Dapagliflozin’s Association with LCN2, AGER Suggest Therapeutic Effect in IgA Nephropathy

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A Mendelian randomization analysis found co-localization between the target genes of SGLT2 inhibitors and the pathogenesis genes of membranous nephropathy and IgAN.

Kidney disease | Credit: Fotolia

Credit: Fotolia

A recent analysis of the relationship between genes associated with IgA nephropathy (IgAN) and membranous nephropathy (MN) with the target genes of sodium-glucose cotransporter 2 (SGLT2) inhibitors found instances of co-localization between the target genes of SGLT2 inhibitors and the pathogenesis genes of MN and IgAN.1

Findings from the Mendelian randomization (MR) analysis identified LCN2 and AGER as genes co-located with the dapagliflozin target gene and the IgAN pathogenesis gene, although the study did not find a positive co-localization relationship between the target gene of SGLT2 inhibitors and the pathogenesis gene of MN.1

“Although some studies have explored the effect of SGLT2 inhibitors on renal diseases, a comprehensive understanding of their exact mechanisms and roles in primary renal diseases remains a topic for further research,” Jian Wang, PhD, of the department of nephrology at the First Affiliated Hospital of Gannan Medical University in China, and colleagues wrote.1

Originally developed as oral antidiabetic drugs, SGLT2 inhibitors later showed benefit in clinical trials for improving kidney health in people with heart failure and/or CKD. They help reduce blood sugar levels by preventing the kidneys from reabsorbing sugar and excreting it through urine.2 Although the effect of SGLT2 inhibitors on renal diseases has been explored in some studies, this research has not provided a comprehensive understanding of their exact mechanisms and roles in primary renal diseases.

To investigate potential pharmacological targets connecting SGLT2 inhibitors with IgAN and MN and explore the bidirectional causal relationship, investigators conducted univariate MR analyses using publicly available genome-wide association studies datasets. Those related to IgAN (ieu-a-1081) consisted of 278,077 single nucleotide polymorphisms (SNPs) and included a cohort of 595,700 samples. Additionally, the dataset for MN (ebi-a-GCST010005) encompassed 797,900 samples and featured 532,768 SNPs. Independent SNPs that demonstrated significant relevance to the exposure factors were required to meet the following criteria: P < 5 × 10-8, R2 ≥ 0.001, and linkage disequilibrium distances ≥10 kb.1

Investigators focused on 3 SGLT2 inhibitors, namely canagliflozin, dapagliflozin, and empagliflozin, and obtained their associated target genes from the Comparative Toxicogenomics Database. Co-localization analysis was used to identify potential connections between these target genes and IgAN and MN.1

Investigators identified 8 drug targets causally linked to the occurrence of IgAN (AGER; ATF6; CASP7; JAK2; LCN2; MPO; CAT; and ELF2), and 14 drug targets linked to MN (ACTA2; ATF6; CD36; CDH1; IL1B; INSR; JAK2; MAP1LC3B; MTOR; OGA; PPARA; PTGS2; VIM; and DDIT3).1

To determine the presence of shared genetic signals between IgAN and the identified 8 target genes, investigators conducted comprehensive colocalization analyses and found LCN2 expression and IgAN shared a causal variant, rs3099844 (pP.H4 = 0.935,308). Similarly, they noted AGER expression and IgAN also shared causal variants, specifically rs3130349 (pP.H4 = 0.988,317) and rs3130696 (pP.H4 = 0.961,451). However, no positive co-localization results were observed between MN and 14 genes with a significant causal relationship.1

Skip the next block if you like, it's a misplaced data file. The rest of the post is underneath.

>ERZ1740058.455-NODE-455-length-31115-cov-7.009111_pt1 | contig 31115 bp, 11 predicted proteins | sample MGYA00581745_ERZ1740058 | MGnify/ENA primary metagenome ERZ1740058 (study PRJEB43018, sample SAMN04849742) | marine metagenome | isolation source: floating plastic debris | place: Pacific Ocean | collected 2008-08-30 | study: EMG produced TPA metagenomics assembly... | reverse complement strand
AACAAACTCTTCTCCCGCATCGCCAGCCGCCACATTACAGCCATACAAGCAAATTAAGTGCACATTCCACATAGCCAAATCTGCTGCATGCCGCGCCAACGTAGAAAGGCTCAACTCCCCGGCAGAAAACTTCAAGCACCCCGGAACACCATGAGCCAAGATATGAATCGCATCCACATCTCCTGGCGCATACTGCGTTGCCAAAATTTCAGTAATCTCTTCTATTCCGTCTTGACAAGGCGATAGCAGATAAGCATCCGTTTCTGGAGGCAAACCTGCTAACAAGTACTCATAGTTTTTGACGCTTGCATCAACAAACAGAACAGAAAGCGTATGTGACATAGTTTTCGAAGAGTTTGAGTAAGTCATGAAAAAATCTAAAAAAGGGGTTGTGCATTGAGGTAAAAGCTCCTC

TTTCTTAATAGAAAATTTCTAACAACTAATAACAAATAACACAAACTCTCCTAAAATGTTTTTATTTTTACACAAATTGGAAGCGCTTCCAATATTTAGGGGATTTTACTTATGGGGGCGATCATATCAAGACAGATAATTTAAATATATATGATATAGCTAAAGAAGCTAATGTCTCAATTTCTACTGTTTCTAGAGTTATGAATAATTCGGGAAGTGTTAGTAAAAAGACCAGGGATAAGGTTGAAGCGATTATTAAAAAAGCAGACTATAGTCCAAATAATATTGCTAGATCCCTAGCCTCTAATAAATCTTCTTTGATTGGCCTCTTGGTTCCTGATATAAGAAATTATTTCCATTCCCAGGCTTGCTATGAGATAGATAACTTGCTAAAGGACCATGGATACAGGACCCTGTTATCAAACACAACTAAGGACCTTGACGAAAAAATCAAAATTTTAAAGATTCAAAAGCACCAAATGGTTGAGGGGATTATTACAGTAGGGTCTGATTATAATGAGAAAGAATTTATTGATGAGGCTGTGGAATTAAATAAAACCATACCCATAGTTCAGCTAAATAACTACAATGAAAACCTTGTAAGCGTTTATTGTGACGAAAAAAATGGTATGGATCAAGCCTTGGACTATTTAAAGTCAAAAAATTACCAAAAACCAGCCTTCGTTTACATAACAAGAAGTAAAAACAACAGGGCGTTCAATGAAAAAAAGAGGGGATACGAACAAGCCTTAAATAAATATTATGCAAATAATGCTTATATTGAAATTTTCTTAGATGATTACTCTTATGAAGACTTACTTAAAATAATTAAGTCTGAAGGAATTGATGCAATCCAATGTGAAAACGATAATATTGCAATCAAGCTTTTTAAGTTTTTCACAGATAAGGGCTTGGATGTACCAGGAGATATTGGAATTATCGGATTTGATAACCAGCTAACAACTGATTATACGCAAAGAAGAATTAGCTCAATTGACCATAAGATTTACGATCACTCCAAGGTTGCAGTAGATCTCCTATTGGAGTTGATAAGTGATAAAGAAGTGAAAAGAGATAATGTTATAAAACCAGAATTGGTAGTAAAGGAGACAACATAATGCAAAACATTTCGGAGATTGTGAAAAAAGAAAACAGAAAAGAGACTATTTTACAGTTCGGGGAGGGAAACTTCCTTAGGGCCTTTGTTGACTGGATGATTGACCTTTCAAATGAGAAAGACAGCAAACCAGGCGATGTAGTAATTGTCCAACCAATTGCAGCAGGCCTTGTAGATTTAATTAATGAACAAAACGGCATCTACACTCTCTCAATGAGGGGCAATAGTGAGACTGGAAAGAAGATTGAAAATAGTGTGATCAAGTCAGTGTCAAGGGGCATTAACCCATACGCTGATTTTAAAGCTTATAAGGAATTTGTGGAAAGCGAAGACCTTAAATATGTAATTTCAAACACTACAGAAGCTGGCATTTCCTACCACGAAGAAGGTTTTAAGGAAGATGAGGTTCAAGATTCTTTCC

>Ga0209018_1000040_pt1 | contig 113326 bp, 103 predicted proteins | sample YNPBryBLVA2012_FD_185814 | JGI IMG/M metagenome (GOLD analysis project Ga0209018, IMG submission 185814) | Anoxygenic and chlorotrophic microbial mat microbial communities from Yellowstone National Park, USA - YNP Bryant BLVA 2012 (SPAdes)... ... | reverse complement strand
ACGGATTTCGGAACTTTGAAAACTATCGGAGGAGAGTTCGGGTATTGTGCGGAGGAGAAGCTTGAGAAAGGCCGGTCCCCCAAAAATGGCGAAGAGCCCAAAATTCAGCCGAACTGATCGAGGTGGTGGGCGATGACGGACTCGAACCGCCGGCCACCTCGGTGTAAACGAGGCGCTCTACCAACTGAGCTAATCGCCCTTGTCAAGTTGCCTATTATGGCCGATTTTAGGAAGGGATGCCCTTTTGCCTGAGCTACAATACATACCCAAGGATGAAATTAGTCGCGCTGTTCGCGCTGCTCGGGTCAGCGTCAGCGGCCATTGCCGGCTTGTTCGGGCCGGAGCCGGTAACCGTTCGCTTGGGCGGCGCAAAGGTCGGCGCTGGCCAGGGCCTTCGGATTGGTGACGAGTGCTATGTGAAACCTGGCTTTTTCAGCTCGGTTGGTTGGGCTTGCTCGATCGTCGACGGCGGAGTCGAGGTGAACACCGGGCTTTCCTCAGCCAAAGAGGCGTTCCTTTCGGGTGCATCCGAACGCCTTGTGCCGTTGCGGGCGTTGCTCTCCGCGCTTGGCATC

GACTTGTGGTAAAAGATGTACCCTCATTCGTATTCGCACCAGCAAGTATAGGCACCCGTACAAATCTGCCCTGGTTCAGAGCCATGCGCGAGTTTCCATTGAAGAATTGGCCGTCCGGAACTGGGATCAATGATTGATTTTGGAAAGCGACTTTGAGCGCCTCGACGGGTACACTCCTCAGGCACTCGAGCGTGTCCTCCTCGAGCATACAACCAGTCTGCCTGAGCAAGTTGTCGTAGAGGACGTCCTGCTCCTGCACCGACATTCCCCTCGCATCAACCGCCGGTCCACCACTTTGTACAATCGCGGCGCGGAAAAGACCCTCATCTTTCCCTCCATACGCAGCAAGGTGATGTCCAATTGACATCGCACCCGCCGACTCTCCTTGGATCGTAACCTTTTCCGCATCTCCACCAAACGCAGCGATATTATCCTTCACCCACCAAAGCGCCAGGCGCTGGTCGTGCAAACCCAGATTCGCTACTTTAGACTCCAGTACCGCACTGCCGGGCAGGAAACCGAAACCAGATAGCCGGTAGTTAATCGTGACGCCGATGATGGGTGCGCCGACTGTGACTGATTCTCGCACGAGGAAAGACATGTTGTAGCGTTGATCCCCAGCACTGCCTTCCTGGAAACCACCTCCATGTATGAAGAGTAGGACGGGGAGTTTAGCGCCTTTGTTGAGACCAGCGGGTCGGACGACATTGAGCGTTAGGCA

Based on these results, investigators suggested a positive association between LCN2 expression and IgAN while noting AGER might act as a protective factor against IgAN. Of note, both LCN2 and AGER were found to correspond to dapagliflozin, but no evidence of positive co-localization of target genes was observed between canagliflozin or empagliflozin and the occurrence of IgAN. Regarding the absence of co-localization in MN, investigators leveraged this as evidence challenging the idea of an association driven by specific target genes within MN.1

Further analysis of the immune signaling pathways involving pharmacological target genes using the Kyoto Encyclopedia of Genes and Genomes revealed a significant association between LCN2 and the interleukin-17 signaling pathway, while AGER showed potential involvement in the AGE-RAGE signaling pathway in diabetic complications and Neutrophil extracellular trap formation.1

Investigators outlined several potential limitations to these findings, including the use of data sourced mainly from European populations; the lack of estimation of the potential off-target effects; and the possibility of horizontal pleiotropy despite various sensitivity analyses.1

“The study identified instances of co-localization between the target genes of SGLT2 inhibitors and the pathogenesis genes of MN and IgAN. Specifically, LCN2 and AGER emerged as genes co-located with the dapagliflozin target gene and the IgAN pathogenesis gene. Importantly, the study did not find a positive co-localization relationship between the target gene of SGLT2 inhibitors and the pathogenesis gene of MN,” investigators concluded.1

References:

  1. Lv X, Shang Y, Ning Y, Yu W and Wang J (2024) Pharmacological targets of SGLT2 inhibitors on IgA nephropathy and membranous nephropathy: a mendelian randomization study. Front. Pharmacol. 15:1399881. doi:10.3389/fphar.2024.1399881
  2. National Kidney Foundation. Sodium-glucose cotransporter-2 (SGLT2) inhibitors. Accessed June 18, 2024. https://www.kidney.org/atoz/content/sglt2-inhibitors
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